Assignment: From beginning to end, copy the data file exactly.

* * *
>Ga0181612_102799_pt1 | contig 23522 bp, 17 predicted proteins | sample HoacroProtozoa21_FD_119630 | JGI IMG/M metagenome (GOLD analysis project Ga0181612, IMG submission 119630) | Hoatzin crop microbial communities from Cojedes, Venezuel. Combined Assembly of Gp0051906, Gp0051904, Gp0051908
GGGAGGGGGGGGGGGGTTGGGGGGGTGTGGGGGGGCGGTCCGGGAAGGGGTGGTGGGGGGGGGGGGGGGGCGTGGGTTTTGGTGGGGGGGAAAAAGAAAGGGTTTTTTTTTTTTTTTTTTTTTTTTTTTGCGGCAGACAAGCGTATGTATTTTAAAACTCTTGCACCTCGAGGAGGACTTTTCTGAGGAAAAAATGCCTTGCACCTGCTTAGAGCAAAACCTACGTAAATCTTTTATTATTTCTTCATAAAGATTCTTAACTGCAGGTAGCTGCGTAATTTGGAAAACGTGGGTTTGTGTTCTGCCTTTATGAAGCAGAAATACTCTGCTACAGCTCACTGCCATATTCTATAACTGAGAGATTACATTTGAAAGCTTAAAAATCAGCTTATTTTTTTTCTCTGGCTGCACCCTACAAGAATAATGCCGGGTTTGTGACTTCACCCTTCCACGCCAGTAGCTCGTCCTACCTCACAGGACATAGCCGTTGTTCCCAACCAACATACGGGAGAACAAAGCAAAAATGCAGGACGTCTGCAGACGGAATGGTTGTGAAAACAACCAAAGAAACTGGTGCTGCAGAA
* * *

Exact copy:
>Ga0181612_102799_pt1 | contig 23522 bp, 17 predicted proteins | sample HoacroProtozoa21_FD_119630 | JGI IMG/M metagenome (GOLD analysis project Ga0181612, IMG submission 119630) | Hoatzin crop microbial communities from Cojedes, Venezuel. Combined Assembly of Gp0051906, Gp0051904, Gp0051908
GGGAGGGGGGGGGGGGTTGGGGGGGTGTGGGGGGGCGGTCCGGGAAGGGGTGGTGGGGGGGGGGGGGGGGCGTGGGTTTTGGTGGGGGGGAAAAAGAAAGGGTTTTTTTTTTTTTTTTTTTTTTTTTTTGCGGCAGACAAGCGTATGTATTTTAAAACTCTTGCACCTCGAGGAGGACTTTTCTGAGGAAAAAATGCCTTGCACCTGCTTAGAGCAAAACCTACGTAAATCTTTTATTATTTCTTCATAAAGATTCTTAACTGCAGGTAGCTGCGTAATTTGGAAAACGTGGGTTTGTGTTCTGCCTTTATGAAGCAGAAATACTCTGCTACAGCTCACTGCCATATTCTATAACTGAGAGATTACATTTGAAAGCTTAAAAATCAGCTTATTTTTTTTCTCTGGCTGCACCCTACAAGAATAATGCCGGGTTTGTGACTTCACCCTTCCACGCCAGTAGCTCGTCCTACCTCACAGGACATAGCCGTTGTTCCCAACCAACATACGGGAGAACAAAGCAAAAATGCAGGACGTCTGCAGACGGAATGGTTGTGAAAACAACCAAAGAAACTGGTGCTGCAGAA